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‘Love, Simon’ (review)

Produced by Marty Bowen, Wyck Godfrey,
Isaac Klausner, Pouya Shahbazian

Screenplay by Isaac Aptaker, Elizabeth Berger
Based on Simon vs. the Homo
Sapiens Agenda by Becky Albertalli

Directed by Greg Berlanti
Starring Nick Robinson, Josh Duhamel,
Jennifer Garner, Katherine Langford,
Alexandra Shipp, Jorge Lendeborg Jr.,
Keiynan Lonsdale, Miles Heizer,
Logan Miller, Talitha Bateman

 

A good rom-com is hard to come by, especially in the teen market.

Everything seems too obvious, too disingenuous, too unbelievable.

But in Love Simon, the plausibility and likability of every element in the love story is what makes it a delight.

Every audience member may not see themselves in Simon, but they’ll feel for his struggle and root for his success as if he were their own classmate.

Simon Spier (Nick Robinson) has a loving liberal family, great friends, and your run-of-the-mill decent teenage life. The problem is, he is keeping a big secret from everyone: he’s gay. When another student posts on an anonymous secret sharing website that he is also closeted, Simon starts a conversation that threatens to uncover his secret. As he faces himself, Simon must also start to think about facing everyone else.

The movie immediately sets up a modern traditional suburban family with two married professional parents (Josh Duhamel and Jennifer Garner) and a little sister (Talitha Bateman) with a charming Masterchef Junior style cooking obsession to show their upper middle class lifestyle. The houses are big but not too big, the vice principal (Tony Hale)  is overeager in his need to be each student’s pal, and Simon has a Benetton ad of a friend’s group with a white female (Katherine Langford), a Latino-presenting guy (Jorge Lendeborg Jr.), and a racially ambiguous charismatic tan female (Alexandra Shipp). It would be so easy for this to fall into a paint-by-numbers trap. But it doesn’t.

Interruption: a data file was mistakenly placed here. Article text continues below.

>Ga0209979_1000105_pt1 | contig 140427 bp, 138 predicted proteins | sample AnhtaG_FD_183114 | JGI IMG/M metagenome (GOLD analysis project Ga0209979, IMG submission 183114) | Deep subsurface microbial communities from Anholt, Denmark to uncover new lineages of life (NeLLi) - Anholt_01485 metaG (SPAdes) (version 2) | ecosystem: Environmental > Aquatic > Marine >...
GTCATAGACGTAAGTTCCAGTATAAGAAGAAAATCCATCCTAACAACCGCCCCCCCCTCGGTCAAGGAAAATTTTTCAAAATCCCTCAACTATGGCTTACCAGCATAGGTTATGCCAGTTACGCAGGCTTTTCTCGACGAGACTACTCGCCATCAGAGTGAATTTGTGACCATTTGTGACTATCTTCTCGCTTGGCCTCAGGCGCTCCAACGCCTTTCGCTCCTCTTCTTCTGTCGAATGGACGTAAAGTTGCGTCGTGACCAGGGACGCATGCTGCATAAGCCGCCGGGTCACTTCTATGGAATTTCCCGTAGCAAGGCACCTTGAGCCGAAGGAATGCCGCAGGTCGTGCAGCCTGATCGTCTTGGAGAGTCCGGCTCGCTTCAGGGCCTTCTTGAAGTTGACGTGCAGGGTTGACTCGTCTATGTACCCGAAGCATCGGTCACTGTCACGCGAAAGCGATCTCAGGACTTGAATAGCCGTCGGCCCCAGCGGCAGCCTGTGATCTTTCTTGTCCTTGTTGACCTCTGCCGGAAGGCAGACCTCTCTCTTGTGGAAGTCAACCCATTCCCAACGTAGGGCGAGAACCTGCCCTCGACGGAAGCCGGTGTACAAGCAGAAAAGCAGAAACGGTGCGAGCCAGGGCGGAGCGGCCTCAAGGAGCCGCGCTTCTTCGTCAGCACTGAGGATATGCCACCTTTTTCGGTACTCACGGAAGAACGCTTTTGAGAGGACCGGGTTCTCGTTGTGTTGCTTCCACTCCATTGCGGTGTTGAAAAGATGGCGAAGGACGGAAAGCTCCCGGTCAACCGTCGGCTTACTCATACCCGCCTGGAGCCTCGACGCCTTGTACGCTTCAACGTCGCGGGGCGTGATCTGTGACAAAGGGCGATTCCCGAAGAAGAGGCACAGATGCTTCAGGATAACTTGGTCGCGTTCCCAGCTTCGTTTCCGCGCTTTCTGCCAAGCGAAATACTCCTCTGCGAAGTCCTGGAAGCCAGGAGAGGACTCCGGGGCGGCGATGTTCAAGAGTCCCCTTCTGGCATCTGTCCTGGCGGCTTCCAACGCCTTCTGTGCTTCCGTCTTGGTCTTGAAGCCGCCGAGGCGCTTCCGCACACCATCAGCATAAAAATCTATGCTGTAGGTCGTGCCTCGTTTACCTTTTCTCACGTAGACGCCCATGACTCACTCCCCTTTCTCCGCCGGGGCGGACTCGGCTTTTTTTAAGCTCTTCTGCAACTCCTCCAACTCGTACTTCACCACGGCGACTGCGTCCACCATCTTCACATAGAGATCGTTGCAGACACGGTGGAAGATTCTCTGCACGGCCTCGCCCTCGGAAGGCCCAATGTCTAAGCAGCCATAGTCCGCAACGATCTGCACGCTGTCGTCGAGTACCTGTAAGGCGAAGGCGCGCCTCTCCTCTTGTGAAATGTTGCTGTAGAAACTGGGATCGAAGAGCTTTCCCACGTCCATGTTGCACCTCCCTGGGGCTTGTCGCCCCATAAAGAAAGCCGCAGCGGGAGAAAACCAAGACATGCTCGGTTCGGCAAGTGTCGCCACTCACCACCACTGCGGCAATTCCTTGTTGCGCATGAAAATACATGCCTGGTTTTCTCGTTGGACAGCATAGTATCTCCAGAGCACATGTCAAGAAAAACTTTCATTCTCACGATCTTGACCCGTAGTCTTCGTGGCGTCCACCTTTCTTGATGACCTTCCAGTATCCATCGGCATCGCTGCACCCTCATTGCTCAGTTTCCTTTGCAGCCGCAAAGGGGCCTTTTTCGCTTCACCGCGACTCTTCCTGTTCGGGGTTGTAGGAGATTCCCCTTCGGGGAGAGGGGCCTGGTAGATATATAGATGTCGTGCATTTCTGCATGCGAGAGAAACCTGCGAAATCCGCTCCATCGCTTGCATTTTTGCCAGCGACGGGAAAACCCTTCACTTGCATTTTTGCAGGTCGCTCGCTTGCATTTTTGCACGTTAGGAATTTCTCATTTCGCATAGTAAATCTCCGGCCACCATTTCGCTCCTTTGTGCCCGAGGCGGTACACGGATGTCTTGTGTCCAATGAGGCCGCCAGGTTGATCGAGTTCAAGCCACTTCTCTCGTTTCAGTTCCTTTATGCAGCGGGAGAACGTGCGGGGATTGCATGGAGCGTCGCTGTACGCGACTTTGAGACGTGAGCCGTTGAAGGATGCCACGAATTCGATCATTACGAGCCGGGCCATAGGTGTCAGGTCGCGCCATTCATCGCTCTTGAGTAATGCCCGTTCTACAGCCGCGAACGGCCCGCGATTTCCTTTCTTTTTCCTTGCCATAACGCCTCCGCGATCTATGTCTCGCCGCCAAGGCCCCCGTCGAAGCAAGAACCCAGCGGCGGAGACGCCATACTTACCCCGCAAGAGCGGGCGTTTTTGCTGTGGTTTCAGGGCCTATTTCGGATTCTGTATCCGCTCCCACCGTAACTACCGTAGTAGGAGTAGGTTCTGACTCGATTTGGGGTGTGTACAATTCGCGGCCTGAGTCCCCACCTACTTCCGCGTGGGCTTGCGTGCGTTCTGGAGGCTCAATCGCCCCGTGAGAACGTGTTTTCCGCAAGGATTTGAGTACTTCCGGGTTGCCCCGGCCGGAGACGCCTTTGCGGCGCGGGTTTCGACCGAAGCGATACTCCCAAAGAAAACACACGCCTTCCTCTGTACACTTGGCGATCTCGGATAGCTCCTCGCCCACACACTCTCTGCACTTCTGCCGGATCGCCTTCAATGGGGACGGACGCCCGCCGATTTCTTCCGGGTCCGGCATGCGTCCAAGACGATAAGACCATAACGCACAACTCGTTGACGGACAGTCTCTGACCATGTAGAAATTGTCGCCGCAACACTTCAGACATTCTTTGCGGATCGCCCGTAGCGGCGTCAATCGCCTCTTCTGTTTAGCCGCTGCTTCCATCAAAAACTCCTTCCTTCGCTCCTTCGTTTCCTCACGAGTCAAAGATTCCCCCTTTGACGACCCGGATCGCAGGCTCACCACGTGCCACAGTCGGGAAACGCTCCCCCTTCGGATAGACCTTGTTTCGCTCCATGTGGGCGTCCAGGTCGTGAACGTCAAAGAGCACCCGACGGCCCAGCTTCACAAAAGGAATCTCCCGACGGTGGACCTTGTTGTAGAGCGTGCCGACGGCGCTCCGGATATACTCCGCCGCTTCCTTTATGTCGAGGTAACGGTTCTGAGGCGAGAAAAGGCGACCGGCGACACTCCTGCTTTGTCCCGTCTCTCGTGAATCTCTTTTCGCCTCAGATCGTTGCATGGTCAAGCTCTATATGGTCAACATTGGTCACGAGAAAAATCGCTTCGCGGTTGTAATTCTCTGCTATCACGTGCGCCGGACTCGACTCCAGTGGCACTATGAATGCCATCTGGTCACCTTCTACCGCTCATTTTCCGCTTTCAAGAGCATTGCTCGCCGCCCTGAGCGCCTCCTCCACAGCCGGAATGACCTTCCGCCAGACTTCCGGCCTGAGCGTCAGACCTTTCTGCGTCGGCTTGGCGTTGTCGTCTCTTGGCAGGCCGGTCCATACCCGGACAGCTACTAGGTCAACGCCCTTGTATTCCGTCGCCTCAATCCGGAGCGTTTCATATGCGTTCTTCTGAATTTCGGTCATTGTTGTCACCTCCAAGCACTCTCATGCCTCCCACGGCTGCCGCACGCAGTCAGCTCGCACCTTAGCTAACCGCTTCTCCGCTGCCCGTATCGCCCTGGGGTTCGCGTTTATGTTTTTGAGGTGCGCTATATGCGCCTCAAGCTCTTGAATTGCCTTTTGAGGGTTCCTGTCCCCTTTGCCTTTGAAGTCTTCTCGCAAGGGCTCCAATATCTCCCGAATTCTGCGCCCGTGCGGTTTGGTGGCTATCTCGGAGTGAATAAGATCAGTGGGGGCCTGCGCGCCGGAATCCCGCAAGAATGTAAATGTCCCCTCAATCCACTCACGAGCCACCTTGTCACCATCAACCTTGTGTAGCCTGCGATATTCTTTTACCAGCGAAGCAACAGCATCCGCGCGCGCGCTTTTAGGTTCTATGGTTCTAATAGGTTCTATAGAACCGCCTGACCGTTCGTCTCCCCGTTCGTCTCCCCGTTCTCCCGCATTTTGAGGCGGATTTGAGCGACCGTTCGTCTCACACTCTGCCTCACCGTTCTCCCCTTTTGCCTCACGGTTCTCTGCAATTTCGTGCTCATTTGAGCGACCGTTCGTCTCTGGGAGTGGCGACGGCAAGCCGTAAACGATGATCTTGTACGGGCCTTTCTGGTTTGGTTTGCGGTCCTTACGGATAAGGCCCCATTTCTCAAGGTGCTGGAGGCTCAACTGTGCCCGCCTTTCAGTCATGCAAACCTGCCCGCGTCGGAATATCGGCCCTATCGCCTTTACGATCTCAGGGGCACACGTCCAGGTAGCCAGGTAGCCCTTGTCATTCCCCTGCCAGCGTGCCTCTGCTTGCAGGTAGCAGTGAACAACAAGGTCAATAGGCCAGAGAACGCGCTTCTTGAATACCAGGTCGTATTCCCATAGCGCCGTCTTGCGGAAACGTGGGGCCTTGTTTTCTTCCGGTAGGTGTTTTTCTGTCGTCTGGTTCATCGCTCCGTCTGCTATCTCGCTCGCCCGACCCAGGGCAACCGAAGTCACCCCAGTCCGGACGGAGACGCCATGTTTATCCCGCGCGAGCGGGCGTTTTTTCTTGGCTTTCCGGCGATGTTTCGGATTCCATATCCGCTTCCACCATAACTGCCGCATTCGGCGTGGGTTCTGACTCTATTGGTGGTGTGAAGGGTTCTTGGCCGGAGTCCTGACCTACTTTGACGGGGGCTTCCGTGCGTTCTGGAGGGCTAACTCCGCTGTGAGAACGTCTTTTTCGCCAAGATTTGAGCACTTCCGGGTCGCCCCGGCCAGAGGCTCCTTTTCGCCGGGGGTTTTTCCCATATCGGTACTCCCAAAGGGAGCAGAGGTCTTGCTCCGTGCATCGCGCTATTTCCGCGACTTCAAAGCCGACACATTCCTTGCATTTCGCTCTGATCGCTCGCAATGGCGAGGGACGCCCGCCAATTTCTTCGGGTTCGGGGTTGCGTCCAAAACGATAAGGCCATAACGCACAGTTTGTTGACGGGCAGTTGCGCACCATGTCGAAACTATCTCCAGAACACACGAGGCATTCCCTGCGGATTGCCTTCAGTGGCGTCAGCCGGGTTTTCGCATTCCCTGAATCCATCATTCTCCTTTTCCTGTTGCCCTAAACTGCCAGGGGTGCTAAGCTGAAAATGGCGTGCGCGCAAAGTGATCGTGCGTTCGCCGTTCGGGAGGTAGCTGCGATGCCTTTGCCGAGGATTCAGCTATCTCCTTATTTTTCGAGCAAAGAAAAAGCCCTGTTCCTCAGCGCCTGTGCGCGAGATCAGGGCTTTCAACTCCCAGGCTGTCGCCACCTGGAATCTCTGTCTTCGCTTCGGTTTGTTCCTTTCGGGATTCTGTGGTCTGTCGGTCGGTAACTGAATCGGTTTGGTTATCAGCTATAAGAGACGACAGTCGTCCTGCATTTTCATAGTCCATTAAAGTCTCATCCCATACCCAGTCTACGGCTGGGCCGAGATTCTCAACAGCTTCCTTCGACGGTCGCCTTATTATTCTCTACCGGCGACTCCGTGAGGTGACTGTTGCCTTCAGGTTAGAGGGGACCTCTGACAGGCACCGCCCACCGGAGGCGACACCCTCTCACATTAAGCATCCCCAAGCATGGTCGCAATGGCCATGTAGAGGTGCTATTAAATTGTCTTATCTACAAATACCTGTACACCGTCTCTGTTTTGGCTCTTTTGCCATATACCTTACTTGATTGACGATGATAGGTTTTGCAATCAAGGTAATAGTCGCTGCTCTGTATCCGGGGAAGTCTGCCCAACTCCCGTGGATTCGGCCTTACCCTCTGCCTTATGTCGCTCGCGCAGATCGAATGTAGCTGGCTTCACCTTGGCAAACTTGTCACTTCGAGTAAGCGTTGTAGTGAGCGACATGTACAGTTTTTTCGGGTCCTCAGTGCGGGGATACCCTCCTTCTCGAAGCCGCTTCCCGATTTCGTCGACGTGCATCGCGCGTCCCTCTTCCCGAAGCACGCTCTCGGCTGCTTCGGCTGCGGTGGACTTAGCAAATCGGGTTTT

The story, based on the book Simon vs. the Homo Sapiens Agenda, was written by powerhouses Isaac Aptaker & Elizabeth Berger (This Is Us and About a Boy). Their ability to pull nuance and empathy is on a much larger stage, but it still feels as intimate as television.

This was especially true of the dialogue, where the banter between parent and son (“This song was big in my day”/”So was Bill Cosby”) feels like an honest exchange instead of an endlessly workshopped line. They have created characters that feel like you have known them an hour at a time over the course of weeks, not 45 minutes ago. It’s rewarding, and makes you wonder how each character is doing well after the film ends.

Duhamel and Garner have an easy chemistry with her taking the intellectual and emotional lead but not simply leaving him to the “completely clueless dad” role. The dynamic between the friends is a classic with crushes, obliviousness, and the kind of vulnerability you need in a teen romance to help remember that every decision or slip up feels like a world-ending situation. Luckily, Robinson (and all teen co-stars) gives us that show without a single hitch. His heartfelt performance in particular makes you look forward to whatever the next project may be.

The journey to Simon’s truth in the context of friends and family is a touching story that is sure to start conversations and confessions. It has the power to move, but in a nuanced way that softens the sharp reality of facing something you’ve hid for so long.

Love Simon is exactly what you’ll do the very moment you get to know him.

 

 

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